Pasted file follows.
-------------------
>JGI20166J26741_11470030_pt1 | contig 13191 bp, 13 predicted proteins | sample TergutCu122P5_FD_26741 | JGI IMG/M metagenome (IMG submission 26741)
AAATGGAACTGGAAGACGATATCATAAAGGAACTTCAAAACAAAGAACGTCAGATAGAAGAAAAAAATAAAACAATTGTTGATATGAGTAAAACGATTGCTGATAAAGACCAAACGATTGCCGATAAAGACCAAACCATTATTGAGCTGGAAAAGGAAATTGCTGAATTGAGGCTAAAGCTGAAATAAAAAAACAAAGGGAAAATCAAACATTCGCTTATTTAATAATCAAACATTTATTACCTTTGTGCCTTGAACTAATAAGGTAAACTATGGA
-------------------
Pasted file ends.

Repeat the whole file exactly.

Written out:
>JGI20166J26741_11470030_pt1 | contig 13191 bp, 13 predicted proteins | sample TergutCu122P5_FD_26741 | JGI IMG/M metagenome (IMG submission 26741)
AAATGGAACTGGAAGACGATATCATAAAGGAACTTCAAAACAAAGAACGTCAGATAGAAGAAAAAAATAAAACAATTGTTGATATGAGTAAAACGATTGCTGATAAAGACCAAACGATTGCCGATAAAGACCAAACCATTATTGAGCTGGAAAAGGAAATTGCTGAATTGAGGCTAAAGCTGAAATAAAAAAACAAAGGGAAAATCAAACATTCGCTTATTTAATAATCAAACATTTATTACCTTTGTGCCTTGAACTAATAAGGTAAACTATGGA